Biden looks content to let GOP and Trump hog the headlines

Joe Biden
President Joe Biden delivers remarks on clean energy at Tioga Marine Terminal, Friday, Oct. 13, 2023, in Philadelphia. (AP Photo/Evan Vucci) Evan Vucci/AP

Biden looks content to let GOP and Trump hog the headlines

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President Joe Biden isn’t dominating the headlines, and he may like it that way.

Biden is in the midst of a multistate tour to talk “Bidenomics,” union jobs, and infrastructure, with a date last Friday in Philadelphia and one scheduled for Monday in Colorado that was postponed. But it seems that few are paying attention.


“I’m here to announce one of the largest advanced manufacturing investments in the history of this nation,” Biden said in Philadelphia. “$7 billion in federal investments that’s going to attract $40 billion in private investment in clean hydrogen to power our economy.”

Maybe so, but that announcement is not powering the news cycle, which is dominated by GOP disorder in the House of Representatives, the latest antics of former President Donald Trump, and the tragedy of wars in Ukraine and Israel.

It isn’t new territory for Biden.

Republicans derided him as “basement Biden” and “hidin’ Biden” for a low-key 2020 presidential campaign only to see him unseat Trump from the White House. Two years later, Biden largely ceded the spotlight in the midterm elections, and his party outperformed expectations as a result. He may be looking to repeat the tactic this time around.

“It’s definitely a great strategy to let the American people see the truth,” said Sasha Tirador, a Democratic strategist based in South Florida. “The government is about to fail, and the Republican Party is going to be responsible for it.”

Biden’s Philadelphia appearance included a 23-minute speech, which was largely overshadowed by a pair of stumbles he took ascending the stairs.

Yet that may still look positive in the face of a House of Representatives that still has no speaker and a Republican opponent who most recently made comments seen as criticizing Israel and praising Lebanese militant group Hezbollah. Biden is still fundraising at a healthy clip, finishing the third quarter of 2023 with more cash on hand than the entire 2024 GOP field combined.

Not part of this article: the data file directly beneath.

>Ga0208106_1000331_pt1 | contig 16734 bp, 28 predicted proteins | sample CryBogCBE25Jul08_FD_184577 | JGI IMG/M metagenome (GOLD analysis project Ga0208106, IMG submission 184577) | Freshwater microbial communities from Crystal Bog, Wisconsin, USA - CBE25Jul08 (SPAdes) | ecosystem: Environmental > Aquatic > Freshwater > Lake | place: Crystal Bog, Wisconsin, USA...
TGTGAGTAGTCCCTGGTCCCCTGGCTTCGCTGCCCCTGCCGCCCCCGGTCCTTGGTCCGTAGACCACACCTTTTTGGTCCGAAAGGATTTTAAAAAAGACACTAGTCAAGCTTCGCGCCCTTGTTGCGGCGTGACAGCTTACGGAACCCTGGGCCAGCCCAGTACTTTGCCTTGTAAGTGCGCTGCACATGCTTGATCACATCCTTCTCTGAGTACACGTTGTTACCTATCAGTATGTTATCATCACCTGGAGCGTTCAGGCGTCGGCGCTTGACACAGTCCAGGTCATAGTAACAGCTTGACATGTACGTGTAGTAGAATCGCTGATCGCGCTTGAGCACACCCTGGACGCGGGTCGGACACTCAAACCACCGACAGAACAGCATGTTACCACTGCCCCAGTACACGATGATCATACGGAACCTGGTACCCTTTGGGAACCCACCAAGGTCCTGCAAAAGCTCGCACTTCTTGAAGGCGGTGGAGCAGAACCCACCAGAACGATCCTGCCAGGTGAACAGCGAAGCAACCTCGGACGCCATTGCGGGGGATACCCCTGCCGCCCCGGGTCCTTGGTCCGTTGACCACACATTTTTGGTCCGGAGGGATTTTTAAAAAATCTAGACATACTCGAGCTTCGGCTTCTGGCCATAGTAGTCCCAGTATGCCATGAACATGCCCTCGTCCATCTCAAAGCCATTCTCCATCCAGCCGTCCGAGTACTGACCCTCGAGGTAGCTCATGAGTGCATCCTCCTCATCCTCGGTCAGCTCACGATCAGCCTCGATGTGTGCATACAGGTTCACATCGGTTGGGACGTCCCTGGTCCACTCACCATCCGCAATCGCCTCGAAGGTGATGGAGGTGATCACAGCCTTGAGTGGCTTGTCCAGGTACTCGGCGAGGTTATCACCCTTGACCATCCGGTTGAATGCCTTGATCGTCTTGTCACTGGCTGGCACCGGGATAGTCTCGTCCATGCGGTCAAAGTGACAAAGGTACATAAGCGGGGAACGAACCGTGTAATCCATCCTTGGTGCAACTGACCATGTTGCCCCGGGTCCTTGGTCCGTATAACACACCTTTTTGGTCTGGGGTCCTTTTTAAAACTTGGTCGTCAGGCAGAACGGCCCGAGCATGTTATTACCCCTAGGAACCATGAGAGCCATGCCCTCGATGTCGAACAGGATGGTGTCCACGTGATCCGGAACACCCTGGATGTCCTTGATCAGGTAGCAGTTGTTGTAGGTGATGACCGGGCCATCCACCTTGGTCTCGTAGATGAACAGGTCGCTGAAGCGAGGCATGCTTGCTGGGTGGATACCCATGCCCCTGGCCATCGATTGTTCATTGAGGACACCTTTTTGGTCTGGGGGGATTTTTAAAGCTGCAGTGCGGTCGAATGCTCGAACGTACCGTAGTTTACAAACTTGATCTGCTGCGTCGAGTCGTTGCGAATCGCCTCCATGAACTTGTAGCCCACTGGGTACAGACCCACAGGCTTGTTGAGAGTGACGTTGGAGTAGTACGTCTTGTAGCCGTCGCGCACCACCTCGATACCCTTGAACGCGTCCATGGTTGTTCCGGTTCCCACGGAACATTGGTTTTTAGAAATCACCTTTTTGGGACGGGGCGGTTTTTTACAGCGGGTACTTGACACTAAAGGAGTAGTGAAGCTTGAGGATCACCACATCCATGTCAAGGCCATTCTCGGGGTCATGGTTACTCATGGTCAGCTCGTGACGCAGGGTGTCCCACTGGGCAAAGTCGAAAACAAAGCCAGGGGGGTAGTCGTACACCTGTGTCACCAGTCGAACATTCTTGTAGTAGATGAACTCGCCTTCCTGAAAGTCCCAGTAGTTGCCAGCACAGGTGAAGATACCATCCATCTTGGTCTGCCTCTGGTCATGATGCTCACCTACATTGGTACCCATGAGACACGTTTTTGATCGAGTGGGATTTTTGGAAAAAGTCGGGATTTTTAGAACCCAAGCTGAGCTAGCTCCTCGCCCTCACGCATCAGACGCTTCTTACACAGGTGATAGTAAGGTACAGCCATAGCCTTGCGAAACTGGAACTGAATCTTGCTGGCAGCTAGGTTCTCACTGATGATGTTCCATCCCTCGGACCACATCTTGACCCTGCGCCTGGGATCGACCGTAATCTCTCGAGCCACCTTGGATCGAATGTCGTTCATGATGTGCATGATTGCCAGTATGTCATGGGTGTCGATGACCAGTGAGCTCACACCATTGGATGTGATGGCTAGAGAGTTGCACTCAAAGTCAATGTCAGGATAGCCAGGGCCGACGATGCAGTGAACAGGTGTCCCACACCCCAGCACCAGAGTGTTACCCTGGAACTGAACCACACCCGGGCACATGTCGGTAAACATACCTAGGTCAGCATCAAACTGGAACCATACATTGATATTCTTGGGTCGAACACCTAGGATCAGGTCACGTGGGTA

Biden did do one of his relatively rare interviews last week, this time coming with longtime CBS News correspondent Scott Pelley. That spot included some of the same types of comments Biden frequently made on the midterm campaign trail.

“This is not your father’s Republican Party,” Biden told Pelley. “Thirty percent of it is made up of these MAGA Republicans who are maybe — Democracy is something they don’t look at the same way you and I look at Democracy.”

He reiterated in the same interview that he wants to run for reelection.

It came amid a fairly light week for Biden, in which he was criticized for hosting a barbecue and calling an early lid amid the Hamas terrorist attacks. Biden spent four hours at his Wilmington home on Friday before returning to Washington, and the White House never said why. He met with his national security team on Monday and made phone calls to the leaders of Germany and Egypt but made no public appearances, and there was no press briefing.

Not everyone agrees that Biden’s relative silence is a deliberate strategy. Republican strategist John Feehery argues that he simply isn’t interesting.

“Biden is boring. He has no energy,” Feehery said. “It will hurt him and is already hurting him. I don’t think he is ceding the ground to Trump. I think it is a natural result of Biden being uninspiring. And that won’t help him in the next election.”

The president’s sagging poll numbers are well established at this point, hovering mostly in the low 40s for more than two years. What Democrats can still point to, especially amid the speaker saga, is Biden’s status as a symbol of stability.


When Biden finally gave a speech about the Hamas attacks, he gave an unequivocal statement back to Israel. He reportedly weighing a visit to the country as well to reiterate his support and the support of the United States.

“This is a moment for the United States to come together, to grieve with those who are mourning,” Biden said last Tuesday. “Let’s be real clear. There is no place for hate in America. Not against Jews, not against Muslims, not against anybody. What we reject is terrorism. We condemn the indiscriminate evil as we’ve always done. That’s what America stands for.”

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